This isn't a veggie burger when you're expecting a double-patty bacon cheeseburger--it's more like two buns with some ketchup and lettuce. The scariest and saddest thing about this piece of drek was that it was directed by Kenneth Branaugh, the gentleman who does a most bitchin' job with Shakespeare and is usually a good director. What went wrong, Kenneth? What went wrong? the script-writing was obviously hurried to save some resources for the Avengers, but there is neither the grandeur and conviction I was hoping for nor the balls-out full-bore goofiness that would also have been acceptable. It's closer to the latter than the former, but the note just doesn't work. A little more comedy would have fixed this movie up nicely, but unfortunately, there were no lols to be had. What can I say? Son, I am disappoint.Source.And it is, in fact, an origin story. Imagine that.
Now that you've probably flipped a table, let's give Captain America: The First Avenger a run-down. This film was much better--deliciously
goofy 'scary' Nazis, Hugo Weaving as a villain (that's a bonus in itself), a nicely sepia'd atmosphere, and a suggestion of humanity and personality to the other Big Blue Boy Scout, Captain America. The lack of fulfilment with the female candy character and a faint suggestion that she was actually capable of doing her job well were nice elements. The hint of loss and sweet banality that their relationship brought to the movie made her time on-screen a million times more tolerable than every teeth-gritting moment with Natalie Portman's 'astrophysicist' in Thor. Also, there's something about the way he said, "I had a date" that really haunted me. You can tell he cared about that date.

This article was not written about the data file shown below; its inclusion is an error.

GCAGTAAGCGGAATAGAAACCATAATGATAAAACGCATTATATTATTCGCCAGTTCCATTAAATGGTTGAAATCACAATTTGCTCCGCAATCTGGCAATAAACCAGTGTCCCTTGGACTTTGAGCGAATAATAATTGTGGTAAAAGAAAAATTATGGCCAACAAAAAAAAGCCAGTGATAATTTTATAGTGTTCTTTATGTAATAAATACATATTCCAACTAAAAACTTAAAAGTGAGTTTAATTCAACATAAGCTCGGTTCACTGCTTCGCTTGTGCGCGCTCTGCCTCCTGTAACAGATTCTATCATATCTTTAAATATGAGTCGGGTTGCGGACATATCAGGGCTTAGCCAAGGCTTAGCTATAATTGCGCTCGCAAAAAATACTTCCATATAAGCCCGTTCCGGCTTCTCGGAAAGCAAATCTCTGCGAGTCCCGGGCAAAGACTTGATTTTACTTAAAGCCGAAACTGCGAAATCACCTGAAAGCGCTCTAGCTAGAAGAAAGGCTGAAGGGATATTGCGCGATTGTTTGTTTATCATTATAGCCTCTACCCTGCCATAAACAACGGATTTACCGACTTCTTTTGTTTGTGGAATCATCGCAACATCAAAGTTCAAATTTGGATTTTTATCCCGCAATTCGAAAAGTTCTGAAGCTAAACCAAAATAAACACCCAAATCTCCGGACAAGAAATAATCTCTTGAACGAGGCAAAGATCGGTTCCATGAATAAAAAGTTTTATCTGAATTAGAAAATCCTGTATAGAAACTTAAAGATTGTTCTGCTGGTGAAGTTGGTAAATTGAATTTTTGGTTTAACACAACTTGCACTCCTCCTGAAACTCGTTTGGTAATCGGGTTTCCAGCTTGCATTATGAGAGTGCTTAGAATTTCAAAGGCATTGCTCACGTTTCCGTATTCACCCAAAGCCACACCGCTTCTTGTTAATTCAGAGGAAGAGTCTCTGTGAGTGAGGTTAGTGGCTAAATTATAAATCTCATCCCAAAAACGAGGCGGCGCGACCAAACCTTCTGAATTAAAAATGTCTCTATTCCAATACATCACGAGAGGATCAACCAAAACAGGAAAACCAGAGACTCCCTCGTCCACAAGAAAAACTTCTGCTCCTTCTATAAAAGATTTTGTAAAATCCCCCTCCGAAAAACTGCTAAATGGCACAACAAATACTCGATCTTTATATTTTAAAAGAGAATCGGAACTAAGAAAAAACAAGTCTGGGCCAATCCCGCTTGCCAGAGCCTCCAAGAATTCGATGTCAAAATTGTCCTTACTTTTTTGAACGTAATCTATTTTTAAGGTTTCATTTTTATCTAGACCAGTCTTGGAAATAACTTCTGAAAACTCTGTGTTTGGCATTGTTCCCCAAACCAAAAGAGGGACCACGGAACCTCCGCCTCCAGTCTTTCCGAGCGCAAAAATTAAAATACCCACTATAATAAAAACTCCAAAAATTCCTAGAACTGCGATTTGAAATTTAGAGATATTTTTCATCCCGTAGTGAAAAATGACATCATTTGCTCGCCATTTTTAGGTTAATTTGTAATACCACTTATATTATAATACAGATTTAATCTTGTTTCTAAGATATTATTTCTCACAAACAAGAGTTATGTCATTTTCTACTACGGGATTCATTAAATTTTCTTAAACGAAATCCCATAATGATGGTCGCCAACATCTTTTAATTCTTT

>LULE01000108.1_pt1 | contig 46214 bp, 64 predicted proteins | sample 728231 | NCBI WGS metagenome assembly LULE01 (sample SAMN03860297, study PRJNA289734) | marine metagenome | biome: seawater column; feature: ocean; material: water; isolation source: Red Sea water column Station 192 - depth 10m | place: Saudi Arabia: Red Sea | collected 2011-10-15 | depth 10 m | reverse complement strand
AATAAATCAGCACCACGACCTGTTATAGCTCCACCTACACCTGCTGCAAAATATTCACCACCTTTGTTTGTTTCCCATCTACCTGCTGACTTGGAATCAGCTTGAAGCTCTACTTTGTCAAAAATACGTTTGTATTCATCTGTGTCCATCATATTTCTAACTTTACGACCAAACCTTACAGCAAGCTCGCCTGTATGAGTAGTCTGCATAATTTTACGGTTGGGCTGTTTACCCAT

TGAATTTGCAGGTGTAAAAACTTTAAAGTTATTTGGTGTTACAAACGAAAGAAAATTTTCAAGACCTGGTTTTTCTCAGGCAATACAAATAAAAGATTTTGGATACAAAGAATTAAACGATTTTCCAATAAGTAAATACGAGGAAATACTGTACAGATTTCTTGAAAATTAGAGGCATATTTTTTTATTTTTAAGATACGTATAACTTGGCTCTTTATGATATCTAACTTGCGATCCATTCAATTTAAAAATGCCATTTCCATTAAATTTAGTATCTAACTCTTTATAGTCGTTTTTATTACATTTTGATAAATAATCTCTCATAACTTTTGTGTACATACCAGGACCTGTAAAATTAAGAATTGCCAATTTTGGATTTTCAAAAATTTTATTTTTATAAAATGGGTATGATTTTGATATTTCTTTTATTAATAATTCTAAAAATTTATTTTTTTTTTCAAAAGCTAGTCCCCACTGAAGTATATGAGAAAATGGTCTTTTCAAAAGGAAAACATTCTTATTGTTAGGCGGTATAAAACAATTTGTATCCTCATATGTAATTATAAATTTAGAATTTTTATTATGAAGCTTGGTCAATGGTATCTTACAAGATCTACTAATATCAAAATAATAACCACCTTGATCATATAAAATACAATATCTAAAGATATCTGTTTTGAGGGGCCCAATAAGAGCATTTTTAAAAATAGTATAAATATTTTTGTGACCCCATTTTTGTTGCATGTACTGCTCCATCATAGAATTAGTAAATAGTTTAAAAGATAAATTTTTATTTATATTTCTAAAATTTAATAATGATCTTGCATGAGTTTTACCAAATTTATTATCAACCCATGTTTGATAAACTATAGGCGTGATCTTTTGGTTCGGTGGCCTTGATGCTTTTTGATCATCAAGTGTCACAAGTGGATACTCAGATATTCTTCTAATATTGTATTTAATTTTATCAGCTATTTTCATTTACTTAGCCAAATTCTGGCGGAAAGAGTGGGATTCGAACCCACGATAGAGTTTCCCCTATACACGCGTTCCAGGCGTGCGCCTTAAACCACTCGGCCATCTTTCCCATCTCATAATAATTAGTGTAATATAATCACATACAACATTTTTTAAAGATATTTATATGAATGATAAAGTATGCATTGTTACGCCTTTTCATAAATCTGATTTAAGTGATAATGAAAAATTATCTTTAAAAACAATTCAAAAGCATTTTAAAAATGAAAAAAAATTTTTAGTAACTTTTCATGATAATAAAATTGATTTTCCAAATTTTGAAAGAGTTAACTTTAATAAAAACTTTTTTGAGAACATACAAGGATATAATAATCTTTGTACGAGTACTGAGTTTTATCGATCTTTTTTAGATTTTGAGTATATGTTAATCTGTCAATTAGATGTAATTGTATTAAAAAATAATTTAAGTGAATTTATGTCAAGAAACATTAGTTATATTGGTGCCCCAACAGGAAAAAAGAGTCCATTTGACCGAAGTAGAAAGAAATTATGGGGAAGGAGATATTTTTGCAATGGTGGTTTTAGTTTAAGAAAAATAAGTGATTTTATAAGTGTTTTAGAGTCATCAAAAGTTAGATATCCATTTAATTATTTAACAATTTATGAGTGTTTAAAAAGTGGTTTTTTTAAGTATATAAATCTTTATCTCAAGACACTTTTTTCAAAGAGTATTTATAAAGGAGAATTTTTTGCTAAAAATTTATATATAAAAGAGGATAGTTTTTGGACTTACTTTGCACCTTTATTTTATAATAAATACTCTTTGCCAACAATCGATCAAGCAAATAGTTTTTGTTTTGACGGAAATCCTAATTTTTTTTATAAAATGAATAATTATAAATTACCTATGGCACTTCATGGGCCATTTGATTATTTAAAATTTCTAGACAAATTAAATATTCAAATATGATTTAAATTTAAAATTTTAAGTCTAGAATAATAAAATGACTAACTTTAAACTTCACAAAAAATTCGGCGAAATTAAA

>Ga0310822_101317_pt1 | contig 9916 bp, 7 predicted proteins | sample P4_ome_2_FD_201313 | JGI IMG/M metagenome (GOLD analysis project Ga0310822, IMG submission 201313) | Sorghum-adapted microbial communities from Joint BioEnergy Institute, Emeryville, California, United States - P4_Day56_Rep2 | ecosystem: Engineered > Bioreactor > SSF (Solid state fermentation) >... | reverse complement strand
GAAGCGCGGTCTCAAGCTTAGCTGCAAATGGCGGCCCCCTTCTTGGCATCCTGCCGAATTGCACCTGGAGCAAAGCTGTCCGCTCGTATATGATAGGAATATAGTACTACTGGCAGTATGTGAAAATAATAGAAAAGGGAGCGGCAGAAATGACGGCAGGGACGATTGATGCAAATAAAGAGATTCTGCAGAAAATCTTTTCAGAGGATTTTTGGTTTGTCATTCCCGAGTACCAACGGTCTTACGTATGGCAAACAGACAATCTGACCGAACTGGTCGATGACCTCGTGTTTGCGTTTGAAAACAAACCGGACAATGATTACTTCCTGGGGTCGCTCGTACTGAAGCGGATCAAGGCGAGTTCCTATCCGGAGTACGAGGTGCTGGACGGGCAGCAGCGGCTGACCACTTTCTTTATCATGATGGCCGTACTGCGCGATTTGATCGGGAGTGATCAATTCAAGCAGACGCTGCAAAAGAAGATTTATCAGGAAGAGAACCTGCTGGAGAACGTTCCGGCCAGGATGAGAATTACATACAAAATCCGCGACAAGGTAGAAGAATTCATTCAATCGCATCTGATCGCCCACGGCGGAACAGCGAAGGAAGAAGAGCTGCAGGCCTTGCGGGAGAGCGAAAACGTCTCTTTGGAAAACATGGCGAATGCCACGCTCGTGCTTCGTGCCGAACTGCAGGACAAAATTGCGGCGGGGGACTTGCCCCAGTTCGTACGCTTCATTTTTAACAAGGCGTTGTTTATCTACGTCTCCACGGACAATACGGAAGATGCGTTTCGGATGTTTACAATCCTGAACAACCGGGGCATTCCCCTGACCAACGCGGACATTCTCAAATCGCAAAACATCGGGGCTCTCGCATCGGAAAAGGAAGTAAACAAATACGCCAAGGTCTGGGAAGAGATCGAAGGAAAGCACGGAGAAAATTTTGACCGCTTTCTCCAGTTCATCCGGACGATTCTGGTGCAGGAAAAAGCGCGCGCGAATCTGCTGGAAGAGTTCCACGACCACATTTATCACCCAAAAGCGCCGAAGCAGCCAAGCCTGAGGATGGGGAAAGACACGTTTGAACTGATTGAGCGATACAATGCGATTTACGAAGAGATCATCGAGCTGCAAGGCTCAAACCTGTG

The biggest weakness in the film is its uneven pacing. For some reason, it seems to speed up, then slow down, then speed up again. Possibly the late-night, post-Thor timing was to blame, but the middle of this movie is hard to sit through and drags like a Libyan bottom-trawler's nets. The awkward 'is the movie done?' feeling that comes after the first act was also confusing; I suspect there were some director's cuts that messed up the flow. Finally, I'm going to complain that Bucky is kind of a crappy friend. He picks on Steve Rogers, which is sort of fine, but you don't really get the sense of support. If anything, Tony Stark's father is more supportive, and a real scene-stealer.
Still, I was expecting a bland, hyper-American patriotism sandwich. Shockingly, it wasn't anything like that--if anything, the patriotism was underplayed. The metaphors got heavy-handed, but for a superhero movie it wasn't too bad. The biggest strength is that the actor, Chris Evans, did a really fine job as Captain America. Steve Rogers is a skinny geek with a tough heart, and even after being juiced up, he never really loses that scrappy soldier vibe. He's got a certain earnest goodness that was surprisingly refreshing. Given that he ends up in a block of ice at the end (and beginning) of the movie, we're not going to get a Captain America 2, but I for one would be willing to watch him walk around the 21st century world for a bit and adjust to it. The magnificent Alan Moore gave us an inside look at what the world is like for vigilantes and superheroes in The Watchmen,and it's almost a shame that we'll never get to see a Watchmen style realistic treatment for the Captain.
That concludes the first part of our program...stay tuned for a review of The Avengers in the second half! The SciFiMagpie will be back after these messages.